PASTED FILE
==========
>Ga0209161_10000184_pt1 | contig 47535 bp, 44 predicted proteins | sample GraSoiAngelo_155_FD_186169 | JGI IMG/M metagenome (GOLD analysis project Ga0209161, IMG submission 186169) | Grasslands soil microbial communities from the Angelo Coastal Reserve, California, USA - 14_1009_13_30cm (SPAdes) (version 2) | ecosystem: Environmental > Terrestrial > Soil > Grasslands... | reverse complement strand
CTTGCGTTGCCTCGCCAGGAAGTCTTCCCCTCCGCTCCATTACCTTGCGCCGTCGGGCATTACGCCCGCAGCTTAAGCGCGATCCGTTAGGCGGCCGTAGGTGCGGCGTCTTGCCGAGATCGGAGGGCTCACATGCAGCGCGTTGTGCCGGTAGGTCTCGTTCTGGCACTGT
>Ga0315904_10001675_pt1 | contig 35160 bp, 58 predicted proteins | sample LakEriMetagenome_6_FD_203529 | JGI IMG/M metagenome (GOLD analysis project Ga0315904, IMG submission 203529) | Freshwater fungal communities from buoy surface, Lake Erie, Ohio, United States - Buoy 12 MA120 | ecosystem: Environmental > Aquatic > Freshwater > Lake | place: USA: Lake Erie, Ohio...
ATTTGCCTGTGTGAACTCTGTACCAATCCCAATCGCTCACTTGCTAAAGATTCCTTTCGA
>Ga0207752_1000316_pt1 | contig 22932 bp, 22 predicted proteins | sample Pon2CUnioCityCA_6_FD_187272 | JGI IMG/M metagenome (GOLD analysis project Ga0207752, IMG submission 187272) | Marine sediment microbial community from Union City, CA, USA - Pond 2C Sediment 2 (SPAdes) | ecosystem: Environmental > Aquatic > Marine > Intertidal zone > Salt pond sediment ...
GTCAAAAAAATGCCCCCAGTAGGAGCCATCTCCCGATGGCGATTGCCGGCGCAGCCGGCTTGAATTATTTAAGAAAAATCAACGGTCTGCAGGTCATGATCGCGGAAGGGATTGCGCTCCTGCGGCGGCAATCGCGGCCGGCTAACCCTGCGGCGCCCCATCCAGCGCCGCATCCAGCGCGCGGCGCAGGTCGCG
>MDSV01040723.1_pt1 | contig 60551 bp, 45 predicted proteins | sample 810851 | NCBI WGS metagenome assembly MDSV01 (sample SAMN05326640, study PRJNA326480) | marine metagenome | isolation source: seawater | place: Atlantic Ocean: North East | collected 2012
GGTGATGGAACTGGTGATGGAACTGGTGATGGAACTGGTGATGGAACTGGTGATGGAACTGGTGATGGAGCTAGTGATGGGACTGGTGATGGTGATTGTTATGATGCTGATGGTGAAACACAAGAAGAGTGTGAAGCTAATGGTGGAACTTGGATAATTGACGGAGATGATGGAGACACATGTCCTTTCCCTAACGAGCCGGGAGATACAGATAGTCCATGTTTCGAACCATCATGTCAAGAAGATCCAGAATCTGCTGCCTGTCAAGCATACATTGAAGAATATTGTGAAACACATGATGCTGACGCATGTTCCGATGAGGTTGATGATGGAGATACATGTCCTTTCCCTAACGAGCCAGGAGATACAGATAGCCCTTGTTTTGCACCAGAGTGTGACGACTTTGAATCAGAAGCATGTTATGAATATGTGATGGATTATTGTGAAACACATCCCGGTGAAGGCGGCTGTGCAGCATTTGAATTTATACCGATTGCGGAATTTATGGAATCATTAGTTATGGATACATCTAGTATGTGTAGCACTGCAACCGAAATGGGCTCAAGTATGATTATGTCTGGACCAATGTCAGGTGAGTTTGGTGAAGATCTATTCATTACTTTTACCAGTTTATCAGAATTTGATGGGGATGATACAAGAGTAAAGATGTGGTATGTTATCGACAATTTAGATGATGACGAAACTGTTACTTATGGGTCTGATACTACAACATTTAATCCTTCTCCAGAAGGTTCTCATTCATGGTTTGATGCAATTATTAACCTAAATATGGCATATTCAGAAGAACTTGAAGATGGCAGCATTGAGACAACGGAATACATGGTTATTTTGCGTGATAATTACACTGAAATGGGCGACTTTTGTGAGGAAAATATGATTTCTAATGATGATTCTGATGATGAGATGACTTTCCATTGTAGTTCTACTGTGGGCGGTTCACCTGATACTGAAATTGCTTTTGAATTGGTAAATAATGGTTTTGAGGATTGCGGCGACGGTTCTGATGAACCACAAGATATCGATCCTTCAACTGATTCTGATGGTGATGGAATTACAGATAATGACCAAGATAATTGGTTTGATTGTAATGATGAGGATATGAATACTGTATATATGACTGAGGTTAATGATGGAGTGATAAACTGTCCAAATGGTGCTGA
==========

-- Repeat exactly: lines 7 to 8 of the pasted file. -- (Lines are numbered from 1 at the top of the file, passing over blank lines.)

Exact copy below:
>MDSV01040723.1_pt1 | contig 60551 bp, 45 predicted proteins | sample 810851 | NCBI WGS metagenome assembly MDSV01 (sample SAMN05326640, study PRJNA326480) | marine metagenome | isolation source: seawater | place: Atlantic Ocean: North East | collected 2012
GGTGATGGAACTGGTGATGGAACTGGTGATGGAACTGGTGATGGAACTGGTGATGGAACTGGTGATGGAGCTAGTGATGGGACTGGTGATGGTGATTGTTATGATGCTGATGGTGAAACACAAGAAGAGTGTGAAGCTAATGGTGGAACTTGGATAATTGACGGAGATGATGGAGACACATGTCCTTTCCCTAACGAGCCGGGAGATACAGATAGTCCATGTTTCGAACCATCATGTCAAGAAGATCCAGAATCTGCTGCCTGTCAAGCATACATTGAAGAATATTGTGAAACACATGATGCTGACGCATGTTCCGATGAGGTTGATGATGGAGATACATGTCCTTTCCCTAACGAGCCAGGAGATACAGATAGCCCTTGTTTTGCACCAGAGTGTGACGACTTTGAATCAGAAGCATGTTATGAATATGTGATGGATTATTGTGAAACACATCCCGGTGAAGGCGGCTGTGCAGCATTTGAATTTATACCGATTGCGGAATTTATGGAATCATTAGTTATGGATACATCTAGTATGTGTAGCACTGCAACCGAAATGGGCTCAAGTATGATTATGTCTGGACCAATGTCAGGTGAGTTTGGTGAAGATCTATTCATTACTTTTACCAGTTTATCAGAATTTGATGGGGATGATACAAGAGTAAAGATGTGGTATGTTATCGACAATTTAGATGATGACGAAACTGTTACTTATGGGTCTGATACTACAACATTTAATCCTTCTCCAGAAGGTTCTCATTCATGGTTTGATGCAATTATTAACCTAAATATGGCATATTCAGAAGAACTTGAAGATGGCAGCATTGAGACAACGGAATACATGGTTATTTTGCGTGATAATTACACTGAAATGGGCGACTTTTGTGAGGAAAATATGATTTCTAATGATGATTCTGATGATGAGATGACTTTCCATTGTAGTTCTACTGTGGGCGGTTCACCTGATACTGAAATTGCTTTTGAATTGGTAAATAATGGTTTTGAGGATTGCGGCGACGGTTCTGATGAACCACAAGATATCGATCCTTCAACTGATTCTGATGGTGATGGAATTACAGATAATGACCAAGATAATTGGTTTGATTGTAATGATGAGGATATGAATACTGTATATATGACTGAGGTTAATGATGGAGTGATAAACTGTCCAAATGGTGCTGA